Passports meeting the requirements of our modern age are much more complex in terms of their protection against counterfeiting, while in terms of their appearance they are much more attractive and aesthetic than the old ones that were practically used just as a book to be stamped by the border guards.

Nowadays competent government experts are working to stay ahead of document counterfeiters by making it more difficult and expensive to forge the passports. Modern passports can typically be characterized that they are made of special materials containing microchips as well as sophisticated, detailed graphics that are difficult to forge. Color of the optically variable ink changes when viewed from different angles, and fluorescent fibers and spots on the paper brightly luminesce in different colors under UV light. Tiny, touchable numbers and letters invisible to the naked eye, hidden by microprinting and nanoprinting in the Intaglio-printed background graphics, can also be made visible. Holograms offer three-dimensional images to use; bumpy texture can be created on a flat surface, using embossed elements and hot foil stamping. Even the string binding the passport together may flourish in multiple colors and fluoresce under UV light. For real good passport, just follow this recipe: blend the above high-tech features with a great deal of creativity and a dose of national pride, and you get a document that is not only difficult to forge, but also beautiful to the eyes.

Passport_Ireland Photo:

Inner pages of the Irish passport feature Aviva Stadium and several other country landscapes and sights. In this passport there are some parts of the poems from some famous poets: Nuala ní Dhomhnaill, who wrote in Irish, William Butler Yeats, who wrote in English and James Orr, who wrote in Ulster Scots.



Kiwis are famous for, among others, their world traveler lifestyle, so it is no wonder that they have beautiful passport featuring New Zealand’s unique natural beauties. Sometimes security and humor can get on well with each other. Due to the Lord of the Rings trilogy „Middle Earth” has become so popular among the tourists travelling to New Zealand that even their visa stamp reads: “Welcome to Middle Earth”.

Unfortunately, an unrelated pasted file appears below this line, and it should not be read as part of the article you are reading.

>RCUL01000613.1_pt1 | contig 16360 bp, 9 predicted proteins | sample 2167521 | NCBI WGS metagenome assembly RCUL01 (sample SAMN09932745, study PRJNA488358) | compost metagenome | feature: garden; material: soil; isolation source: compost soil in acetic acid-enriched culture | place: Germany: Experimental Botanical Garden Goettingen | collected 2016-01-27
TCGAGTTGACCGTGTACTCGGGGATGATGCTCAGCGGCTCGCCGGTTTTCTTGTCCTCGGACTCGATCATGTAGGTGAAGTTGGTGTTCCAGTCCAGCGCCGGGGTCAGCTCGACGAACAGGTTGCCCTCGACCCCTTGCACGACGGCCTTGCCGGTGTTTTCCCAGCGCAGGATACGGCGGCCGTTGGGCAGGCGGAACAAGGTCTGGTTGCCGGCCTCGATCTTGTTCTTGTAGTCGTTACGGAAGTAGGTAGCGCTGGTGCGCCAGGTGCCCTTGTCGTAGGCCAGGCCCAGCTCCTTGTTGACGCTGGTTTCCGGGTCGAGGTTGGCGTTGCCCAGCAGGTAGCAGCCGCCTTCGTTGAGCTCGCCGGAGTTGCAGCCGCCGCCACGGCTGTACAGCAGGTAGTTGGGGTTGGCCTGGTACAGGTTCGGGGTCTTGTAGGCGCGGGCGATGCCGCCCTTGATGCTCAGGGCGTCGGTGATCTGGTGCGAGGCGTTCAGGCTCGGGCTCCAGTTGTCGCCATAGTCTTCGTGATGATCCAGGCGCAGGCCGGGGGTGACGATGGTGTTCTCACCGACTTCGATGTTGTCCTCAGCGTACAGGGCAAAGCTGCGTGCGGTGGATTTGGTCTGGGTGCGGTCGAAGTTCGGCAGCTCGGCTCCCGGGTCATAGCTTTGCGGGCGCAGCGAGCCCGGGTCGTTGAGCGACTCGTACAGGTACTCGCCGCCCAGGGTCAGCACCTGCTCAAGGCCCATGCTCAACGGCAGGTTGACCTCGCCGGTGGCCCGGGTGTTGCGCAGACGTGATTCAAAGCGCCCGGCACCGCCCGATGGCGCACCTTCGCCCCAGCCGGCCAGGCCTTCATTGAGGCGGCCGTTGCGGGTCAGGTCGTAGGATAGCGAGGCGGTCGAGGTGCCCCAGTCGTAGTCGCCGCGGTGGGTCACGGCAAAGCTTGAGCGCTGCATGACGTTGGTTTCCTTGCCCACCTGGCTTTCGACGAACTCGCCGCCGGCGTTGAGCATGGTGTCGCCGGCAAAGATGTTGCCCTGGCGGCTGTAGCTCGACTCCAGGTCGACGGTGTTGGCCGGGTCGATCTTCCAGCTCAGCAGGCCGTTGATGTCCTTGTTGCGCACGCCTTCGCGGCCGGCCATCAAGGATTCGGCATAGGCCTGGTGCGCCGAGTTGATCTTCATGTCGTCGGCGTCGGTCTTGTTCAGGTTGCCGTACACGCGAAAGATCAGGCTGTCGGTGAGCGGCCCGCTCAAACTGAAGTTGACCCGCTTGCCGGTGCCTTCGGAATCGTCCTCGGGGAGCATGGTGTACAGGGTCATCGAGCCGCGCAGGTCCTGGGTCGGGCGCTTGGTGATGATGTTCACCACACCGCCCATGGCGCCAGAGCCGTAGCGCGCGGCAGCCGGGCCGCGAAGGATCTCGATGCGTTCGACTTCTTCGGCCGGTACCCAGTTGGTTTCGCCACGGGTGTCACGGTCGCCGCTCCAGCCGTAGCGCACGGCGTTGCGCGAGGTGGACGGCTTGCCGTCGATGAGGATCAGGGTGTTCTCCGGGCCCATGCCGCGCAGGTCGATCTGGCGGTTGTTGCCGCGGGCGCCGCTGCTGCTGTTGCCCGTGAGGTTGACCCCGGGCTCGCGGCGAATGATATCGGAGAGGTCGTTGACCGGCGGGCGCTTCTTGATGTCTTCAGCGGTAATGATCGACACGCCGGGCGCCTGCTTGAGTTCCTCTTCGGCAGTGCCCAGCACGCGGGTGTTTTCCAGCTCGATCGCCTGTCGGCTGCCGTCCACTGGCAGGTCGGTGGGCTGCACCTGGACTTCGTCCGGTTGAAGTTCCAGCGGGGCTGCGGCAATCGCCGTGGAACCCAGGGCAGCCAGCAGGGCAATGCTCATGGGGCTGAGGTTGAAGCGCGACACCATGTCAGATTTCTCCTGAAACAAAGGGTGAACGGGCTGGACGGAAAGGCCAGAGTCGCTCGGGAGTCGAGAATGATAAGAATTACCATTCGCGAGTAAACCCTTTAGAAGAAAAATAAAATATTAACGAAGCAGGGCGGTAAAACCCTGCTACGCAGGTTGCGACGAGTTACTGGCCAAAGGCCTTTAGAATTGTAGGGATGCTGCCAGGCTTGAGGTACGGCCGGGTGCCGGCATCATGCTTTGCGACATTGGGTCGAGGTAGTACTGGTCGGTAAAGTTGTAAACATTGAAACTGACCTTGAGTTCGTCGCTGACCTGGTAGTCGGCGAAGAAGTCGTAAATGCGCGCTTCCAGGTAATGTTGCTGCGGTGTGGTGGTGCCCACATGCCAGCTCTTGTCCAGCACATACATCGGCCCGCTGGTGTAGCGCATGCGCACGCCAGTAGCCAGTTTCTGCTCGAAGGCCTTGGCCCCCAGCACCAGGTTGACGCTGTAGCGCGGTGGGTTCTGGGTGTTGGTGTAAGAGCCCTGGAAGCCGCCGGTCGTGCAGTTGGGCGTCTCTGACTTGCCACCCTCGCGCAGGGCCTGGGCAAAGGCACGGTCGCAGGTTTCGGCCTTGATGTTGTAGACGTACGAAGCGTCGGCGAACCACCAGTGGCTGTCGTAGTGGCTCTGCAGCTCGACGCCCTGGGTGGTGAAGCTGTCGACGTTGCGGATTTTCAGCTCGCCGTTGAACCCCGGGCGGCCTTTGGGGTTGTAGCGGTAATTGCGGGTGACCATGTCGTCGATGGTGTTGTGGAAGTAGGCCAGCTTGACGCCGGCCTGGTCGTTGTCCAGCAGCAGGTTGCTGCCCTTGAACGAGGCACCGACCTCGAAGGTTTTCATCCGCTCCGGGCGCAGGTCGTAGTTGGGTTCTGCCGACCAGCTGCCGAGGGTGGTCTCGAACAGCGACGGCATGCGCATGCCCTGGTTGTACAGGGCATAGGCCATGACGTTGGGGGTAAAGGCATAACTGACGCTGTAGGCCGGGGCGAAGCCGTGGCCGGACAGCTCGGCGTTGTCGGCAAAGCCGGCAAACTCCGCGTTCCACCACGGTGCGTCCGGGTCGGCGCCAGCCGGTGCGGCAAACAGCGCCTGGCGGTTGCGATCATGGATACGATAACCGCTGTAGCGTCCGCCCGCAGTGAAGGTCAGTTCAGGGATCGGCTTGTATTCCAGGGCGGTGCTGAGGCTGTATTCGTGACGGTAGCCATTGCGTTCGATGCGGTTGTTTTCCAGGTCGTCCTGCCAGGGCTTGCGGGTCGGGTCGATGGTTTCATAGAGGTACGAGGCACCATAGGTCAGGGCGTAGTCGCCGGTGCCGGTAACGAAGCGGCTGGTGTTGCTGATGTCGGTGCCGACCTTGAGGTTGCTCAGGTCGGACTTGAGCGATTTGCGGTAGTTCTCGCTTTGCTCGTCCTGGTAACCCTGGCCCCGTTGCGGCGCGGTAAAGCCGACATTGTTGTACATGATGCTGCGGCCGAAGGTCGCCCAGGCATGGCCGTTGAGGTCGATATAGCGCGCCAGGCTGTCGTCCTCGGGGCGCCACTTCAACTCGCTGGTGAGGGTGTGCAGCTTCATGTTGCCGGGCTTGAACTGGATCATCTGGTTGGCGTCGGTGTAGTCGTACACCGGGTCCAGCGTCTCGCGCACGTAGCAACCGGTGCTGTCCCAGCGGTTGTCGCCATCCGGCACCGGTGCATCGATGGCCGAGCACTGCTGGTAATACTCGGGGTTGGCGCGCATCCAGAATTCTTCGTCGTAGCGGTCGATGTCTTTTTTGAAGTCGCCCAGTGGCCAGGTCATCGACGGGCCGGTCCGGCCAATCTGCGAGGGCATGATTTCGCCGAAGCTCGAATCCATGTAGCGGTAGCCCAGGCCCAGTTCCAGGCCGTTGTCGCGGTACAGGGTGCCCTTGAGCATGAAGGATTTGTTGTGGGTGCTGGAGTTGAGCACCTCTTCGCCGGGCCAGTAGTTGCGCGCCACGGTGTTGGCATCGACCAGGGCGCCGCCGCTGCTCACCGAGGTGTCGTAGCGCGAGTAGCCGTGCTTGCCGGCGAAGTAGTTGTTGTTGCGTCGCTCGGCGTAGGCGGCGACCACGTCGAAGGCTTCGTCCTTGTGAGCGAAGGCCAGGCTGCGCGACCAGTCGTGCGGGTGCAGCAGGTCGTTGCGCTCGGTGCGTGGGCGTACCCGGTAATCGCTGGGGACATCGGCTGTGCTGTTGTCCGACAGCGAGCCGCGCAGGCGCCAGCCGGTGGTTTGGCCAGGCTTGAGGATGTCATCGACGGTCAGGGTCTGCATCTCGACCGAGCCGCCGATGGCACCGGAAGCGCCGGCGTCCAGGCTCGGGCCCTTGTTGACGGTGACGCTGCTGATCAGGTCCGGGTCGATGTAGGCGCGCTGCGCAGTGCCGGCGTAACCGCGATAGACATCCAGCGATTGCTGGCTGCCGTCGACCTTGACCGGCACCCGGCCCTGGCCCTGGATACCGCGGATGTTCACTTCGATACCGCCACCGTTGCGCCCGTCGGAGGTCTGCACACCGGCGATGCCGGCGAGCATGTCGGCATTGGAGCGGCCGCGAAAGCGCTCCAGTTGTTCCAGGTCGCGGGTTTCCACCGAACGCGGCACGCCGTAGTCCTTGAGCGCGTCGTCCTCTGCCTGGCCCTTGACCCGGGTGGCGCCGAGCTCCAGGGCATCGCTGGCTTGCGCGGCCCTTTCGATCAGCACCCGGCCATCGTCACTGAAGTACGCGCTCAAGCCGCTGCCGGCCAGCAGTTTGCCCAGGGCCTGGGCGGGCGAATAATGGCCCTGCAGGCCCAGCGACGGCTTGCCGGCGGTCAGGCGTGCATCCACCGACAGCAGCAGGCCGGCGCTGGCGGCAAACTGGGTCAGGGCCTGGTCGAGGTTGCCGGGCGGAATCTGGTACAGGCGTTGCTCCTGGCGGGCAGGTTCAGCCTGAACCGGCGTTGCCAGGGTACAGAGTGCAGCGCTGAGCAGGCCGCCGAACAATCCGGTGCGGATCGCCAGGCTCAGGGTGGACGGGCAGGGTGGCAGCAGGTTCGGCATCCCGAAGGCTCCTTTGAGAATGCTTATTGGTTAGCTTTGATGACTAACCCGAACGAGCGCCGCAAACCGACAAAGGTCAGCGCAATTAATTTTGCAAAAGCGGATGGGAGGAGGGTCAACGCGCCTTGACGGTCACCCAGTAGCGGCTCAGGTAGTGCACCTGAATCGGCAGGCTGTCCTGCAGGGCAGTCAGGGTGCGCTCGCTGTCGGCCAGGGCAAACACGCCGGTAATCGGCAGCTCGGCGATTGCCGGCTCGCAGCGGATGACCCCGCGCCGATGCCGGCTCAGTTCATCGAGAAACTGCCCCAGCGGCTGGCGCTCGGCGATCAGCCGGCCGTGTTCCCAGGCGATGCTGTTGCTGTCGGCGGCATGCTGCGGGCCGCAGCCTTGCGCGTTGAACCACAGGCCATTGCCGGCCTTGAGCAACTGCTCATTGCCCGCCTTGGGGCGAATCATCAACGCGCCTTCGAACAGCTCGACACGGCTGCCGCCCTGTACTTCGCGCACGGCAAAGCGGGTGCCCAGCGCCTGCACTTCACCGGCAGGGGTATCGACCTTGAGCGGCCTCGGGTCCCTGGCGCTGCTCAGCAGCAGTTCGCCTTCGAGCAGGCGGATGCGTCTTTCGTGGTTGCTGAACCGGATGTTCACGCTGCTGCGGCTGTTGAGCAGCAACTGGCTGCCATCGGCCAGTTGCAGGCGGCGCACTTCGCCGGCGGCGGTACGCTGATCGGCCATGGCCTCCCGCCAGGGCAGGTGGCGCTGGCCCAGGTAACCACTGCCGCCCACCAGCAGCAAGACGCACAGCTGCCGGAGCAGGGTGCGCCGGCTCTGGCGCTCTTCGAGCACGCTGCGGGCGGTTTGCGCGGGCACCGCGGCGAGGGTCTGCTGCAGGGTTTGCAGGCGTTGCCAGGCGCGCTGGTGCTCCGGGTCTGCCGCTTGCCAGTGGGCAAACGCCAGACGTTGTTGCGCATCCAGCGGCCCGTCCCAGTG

On what basis should we select color of the passport cover?

There are no mandatory regulations and standards valid for passport colors. Passports in most of the European countries are burgundy color. In 1981 the first 9 member countries of the European Union agreed in adopting red colored cover as a common characteristic feature of their passports. Since then, passports of all 28 EU nations have become red except Croatia with its blue passport. Spokesman of the Croatian Ministry of Foreign Affairs has stated that the Croatian biometric passport introduced in June 2009 was fully compliant with the relevant EU standards. Since the so-called burgundy red passport is not mandatory in the EU countries, it is not planned to change the color of their passports. Though Switzerland is not a member of the EU, their passport is issued with red cover. In fact, it is rather bright red that refers to the color of their national flag. Interestingly the so-called Andes passport issued by member states of the South American Andean Community (Columbia, Ecuador, Peru and Bolivia) is also burgundy red color.

In the United States, you will most often see navy blue passports, but, for instance, diplomatic passports issued on the occasion of the 200th anniversary of the establishment of the US consular system are black.

Most Muslim countries issue green passports, since green color features in flags of many Middle Eastern countries.

Generally speaking, dark shades are preferred for a very simple reason: they hardly get dirty.

But do these colors denote anything in terms of diplomatic or visa-free aspects? Definitely not. The so-called Passport Index ranks the passports of different countries depending on how many countries can be visa-free accessed to, using their document. The navy blue U.S. passport and the burgundy red U.K. passport are equivalent: both travel documents afford their owners visa-free access to 147 countries. According to this ranking, Hungary has the 6th most powerful passport, forming a common group with Ireland, Belgium, Portugal, Spain and Norway – holders of the Hungarian passport are able to access to 141 countries visa-free.